In 2012, ABC falsely reported that Colorado theater mass murderer James Holmes was a member of a local tea party group. In 2011, many in the media rushed to label Jared Lee Loughner, the gunman who killed six people and injured many others at a political event near Tucson Arizona, a conservative.
While Loughner’s main target, Congresswoman Gabrielle Giffords, is a Democrat, some of his friends described him as a liberal, and it soon became clear that his motives had little to do with politics.
Then there was Joseph Stack, who in 2010 killed one person and himself and injured thirteen others when he flew his small plane into an IRS building in Austin, Texas. Stack was fed up over being audited by the IRS for failure to report income. In his suicide note, Stack expressed hatred of the government, the IRS and unions, which prompted many liberals to portray him as a conservative. But he also loathed George W. Bush and the Catholic Church and, according to friends, admired communism.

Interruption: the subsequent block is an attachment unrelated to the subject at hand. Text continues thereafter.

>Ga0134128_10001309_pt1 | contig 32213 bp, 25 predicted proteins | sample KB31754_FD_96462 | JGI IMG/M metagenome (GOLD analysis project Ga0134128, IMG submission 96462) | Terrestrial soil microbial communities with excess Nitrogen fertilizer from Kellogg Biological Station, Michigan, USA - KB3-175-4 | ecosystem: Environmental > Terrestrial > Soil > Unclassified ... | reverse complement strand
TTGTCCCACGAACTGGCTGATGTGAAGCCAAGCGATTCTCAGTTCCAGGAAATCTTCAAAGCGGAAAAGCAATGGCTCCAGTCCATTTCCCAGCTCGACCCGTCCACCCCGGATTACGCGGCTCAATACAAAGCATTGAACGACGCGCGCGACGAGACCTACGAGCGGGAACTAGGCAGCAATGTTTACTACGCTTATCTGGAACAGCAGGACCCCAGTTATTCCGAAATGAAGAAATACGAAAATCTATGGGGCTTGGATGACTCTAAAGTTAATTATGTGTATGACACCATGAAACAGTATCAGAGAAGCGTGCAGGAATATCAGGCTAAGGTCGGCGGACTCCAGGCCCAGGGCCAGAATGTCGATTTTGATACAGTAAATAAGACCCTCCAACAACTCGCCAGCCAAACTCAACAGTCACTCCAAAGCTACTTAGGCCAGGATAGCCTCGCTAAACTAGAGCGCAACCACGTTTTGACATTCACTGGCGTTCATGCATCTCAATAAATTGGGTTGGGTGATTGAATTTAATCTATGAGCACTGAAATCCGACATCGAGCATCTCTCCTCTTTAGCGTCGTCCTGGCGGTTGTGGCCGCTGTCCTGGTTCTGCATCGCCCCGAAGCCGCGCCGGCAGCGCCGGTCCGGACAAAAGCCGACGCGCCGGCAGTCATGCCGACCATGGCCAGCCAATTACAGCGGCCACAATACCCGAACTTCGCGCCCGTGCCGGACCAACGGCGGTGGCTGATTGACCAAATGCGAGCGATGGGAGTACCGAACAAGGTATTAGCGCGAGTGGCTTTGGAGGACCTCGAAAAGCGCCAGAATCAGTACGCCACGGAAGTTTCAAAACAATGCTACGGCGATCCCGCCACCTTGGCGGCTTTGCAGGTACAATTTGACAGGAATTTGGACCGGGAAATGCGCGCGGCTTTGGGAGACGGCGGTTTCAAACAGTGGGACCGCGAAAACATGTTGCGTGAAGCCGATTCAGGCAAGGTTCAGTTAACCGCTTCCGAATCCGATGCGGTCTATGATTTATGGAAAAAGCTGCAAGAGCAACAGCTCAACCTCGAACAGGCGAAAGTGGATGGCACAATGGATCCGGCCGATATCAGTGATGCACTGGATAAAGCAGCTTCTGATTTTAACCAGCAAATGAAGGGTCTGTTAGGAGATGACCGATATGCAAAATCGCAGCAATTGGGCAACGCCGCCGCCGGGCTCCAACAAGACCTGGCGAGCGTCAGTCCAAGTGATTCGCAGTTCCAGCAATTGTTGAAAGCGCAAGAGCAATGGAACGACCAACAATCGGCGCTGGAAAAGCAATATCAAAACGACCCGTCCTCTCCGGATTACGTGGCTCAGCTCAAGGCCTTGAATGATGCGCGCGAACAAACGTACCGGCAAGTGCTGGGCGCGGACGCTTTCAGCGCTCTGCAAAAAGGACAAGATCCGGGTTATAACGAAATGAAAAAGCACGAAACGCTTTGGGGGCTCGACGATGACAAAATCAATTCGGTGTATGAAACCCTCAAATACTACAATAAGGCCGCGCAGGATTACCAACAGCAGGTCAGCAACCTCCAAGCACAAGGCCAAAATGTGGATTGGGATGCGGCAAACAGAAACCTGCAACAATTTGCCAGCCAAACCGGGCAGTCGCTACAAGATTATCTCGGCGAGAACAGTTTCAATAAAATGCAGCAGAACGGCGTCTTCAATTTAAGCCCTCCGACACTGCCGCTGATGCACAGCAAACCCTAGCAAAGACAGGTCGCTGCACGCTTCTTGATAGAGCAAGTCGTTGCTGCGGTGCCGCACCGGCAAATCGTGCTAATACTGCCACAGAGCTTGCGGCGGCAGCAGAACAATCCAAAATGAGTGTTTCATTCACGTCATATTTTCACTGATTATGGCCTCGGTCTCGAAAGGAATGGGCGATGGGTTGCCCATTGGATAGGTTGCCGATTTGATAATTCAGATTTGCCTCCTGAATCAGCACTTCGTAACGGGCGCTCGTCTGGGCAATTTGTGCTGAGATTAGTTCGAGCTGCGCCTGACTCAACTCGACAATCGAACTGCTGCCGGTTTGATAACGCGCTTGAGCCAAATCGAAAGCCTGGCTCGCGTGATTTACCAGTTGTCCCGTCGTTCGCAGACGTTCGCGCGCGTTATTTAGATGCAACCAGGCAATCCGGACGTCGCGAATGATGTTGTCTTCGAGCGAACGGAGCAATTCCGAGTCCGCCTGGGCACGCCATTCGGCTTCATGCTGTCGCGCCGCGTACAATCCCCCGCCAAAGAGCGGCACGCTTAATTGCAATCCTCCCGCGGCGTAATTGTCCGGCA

A small minority of people on the left and the right are capable of political violence. And so are people with views that don’t fit neatly into a single ideological camp. It’s not asking too much for the media to acknowledge that.
Former presidential candidate Gary Bauer is president of American Values and chairman of the Campaign for Working Families.